Home, sweet home: I was discharged from Homewood after successful completion of the Program for Traumatic Stress Recovery (PTSR). Does it mean that I am "fixed” and now rid of PTSD? Of course not: there is no way a two-month treatment will turn me into a new man, erasing 40 years of my life. I am somewhat in better shape than I was before going to Homewood: the reason I decided to undergo the program is because I knew that although I had been mostly functional so far, I felt that I was approaching a breaking point, and that something needed to be done in order to ensure that I would be able to continue on with my life.
And I am glad I did.
Childhood trauma has shaped my brain and my belief system
I have learnt a lot about PTSD and about myself: how childhood trauma has shaped my brain and my belief system and how to this day I am unable to experience emotions properly. This is how I have been all my life and not knowing anything else I just thought it was normal. It is not that I am unable to feel, but I don’t know how to access my emotions, acknowledge them and give myself permission to live through them. I have instead compensated by building an emotional centre at a higher cognitive level, which means that I know what I am supposed to feel under certain circumstances, and to a certain degree I feel my emotions in my head rather than in my heart.
It is hard to believe that I have lived my whole life not knowing this, but now I am starting to accept it and it is one of the areas I will have to work on in order to become a complete human. And it is not going to be easy: I have tried to open myself to my heart, access the emotions buried inside me, and the first few attemps have been overwhelming. I am not used to feeling emotions in this way, and what I found in my heart (as opposed to my head) is confusing and difficult to sort. It sent me into a series of flashbacks and dissociative episodes, and I have thus learnt that I need to pace myself and take things slowly.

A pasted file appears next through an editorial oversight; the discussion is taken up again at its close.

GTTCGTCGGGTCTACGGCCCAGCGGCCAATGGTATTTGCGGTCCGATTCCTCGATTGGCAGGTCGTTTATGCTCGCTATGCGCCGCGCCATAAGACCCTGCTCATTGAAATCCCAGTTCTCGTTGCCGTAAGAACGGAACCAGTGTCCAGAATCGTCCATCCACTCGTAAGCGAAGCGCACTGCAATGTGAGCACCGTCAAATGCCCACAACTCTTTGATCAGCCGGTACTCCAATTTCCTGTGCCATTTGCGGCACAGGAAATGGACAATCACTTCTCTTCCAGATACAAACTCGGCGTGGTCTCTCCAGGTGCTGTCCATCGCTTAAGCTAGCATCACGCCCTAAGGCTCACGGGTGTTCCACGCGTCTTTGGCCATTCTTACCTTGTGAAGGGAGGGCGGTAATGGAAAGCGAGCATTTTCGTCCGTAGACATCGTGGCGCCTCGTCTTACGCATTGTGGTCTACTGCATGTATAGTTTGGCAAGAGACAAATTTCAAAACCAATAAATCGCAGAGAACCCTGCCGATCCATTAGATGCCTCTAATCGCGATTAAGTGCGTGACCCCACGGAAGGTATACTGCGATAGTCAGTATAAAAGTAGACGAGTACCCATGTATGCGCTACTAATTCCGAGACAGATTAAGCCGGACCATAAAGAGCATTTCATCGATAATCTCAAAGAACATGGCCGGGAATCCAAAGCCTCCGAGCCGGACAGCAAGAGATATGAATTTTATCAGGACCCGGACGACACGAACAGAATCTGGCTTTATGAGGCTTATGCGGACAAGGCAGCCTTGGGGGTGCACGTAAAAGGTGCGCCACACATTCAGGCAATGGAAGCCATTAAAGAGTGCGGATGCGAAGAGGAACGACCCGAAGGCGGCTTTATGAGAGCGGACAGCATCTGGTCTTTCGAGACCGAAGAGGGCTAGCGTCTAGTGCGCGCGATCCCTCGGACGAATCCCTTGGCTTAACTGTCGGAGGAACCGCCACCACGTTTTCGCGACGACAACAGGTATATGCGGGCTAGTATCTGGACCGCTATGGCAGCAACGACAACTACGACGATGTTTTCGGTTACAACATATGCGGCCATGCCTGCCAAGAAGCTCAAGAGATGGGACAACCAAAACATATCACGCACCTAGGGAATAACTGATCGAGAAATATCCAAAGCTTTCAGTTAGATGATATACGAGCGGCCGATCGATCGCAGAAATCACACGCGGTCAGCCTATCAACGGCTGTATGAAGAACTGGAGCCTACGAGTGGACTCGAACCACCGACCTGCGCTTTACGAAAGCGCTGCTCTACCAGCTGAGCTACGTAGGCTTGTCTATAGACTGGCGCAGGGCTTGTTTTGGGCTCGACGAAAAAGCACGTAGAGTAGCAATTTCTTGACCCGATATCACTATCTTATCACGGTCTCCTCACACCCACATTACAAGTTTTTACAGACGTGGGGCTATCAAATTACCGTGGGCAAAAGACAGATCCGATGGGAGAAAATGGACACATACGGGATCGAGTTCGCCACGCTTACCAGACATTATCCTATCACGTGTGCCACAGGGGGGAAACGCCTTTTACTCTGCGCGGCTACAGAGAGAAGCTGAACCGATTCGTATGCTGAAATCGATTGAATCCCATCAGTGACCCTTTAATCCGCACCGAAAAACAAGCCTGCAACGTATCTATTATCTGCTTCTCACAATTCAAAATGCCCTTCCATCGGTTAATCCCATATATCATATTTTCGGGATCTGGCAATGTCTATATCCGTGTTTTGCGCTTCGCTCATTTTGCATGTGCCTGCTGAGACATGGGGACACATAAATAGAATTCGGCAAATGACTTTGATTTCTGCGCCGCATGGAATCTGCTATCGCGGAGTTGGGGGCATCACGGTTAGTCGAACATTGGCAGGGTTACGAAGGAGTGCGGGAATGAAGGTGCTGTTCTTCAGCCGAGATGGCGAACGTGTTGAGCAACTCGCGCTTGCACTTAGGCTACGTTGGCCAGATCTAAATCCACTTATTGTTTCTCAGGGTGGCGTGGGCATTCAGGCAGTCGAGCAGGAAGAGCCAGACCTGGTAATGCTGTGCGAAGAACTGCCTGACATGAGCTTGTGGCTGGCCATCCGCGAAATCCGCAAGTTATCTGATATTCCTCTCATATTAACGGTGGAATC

I am discovering that there is a whole new world of emotions
It is scary, but it is also exciting: I am discovering that there is a whole new world of emotions, a entire side of myself that I have never allowed myself to access, and this is filling me with cautious optimism and hope regarding the future. If I learn to manage and regulate my emotions, not only will I be able to feel more complete, but also I hope it means that I will cease to have these uncontrollable floods of emotions that happen randomly whenever triggered or overwhelmed.
So basically, this is what PTSR is: learning how flawed I am, how incomplete my emotional development is, and acquiring a set of skills and tools to recognise feelings and what to do with them.
I intend to write a little bit more about the program, for there is very little concrete information on line and I believe it could be useful to people who consider applying for PTSD treatment at Homewood. I haven’t figured out yet how I am going to write about it, but stay tuned, I will definitely publish something soon.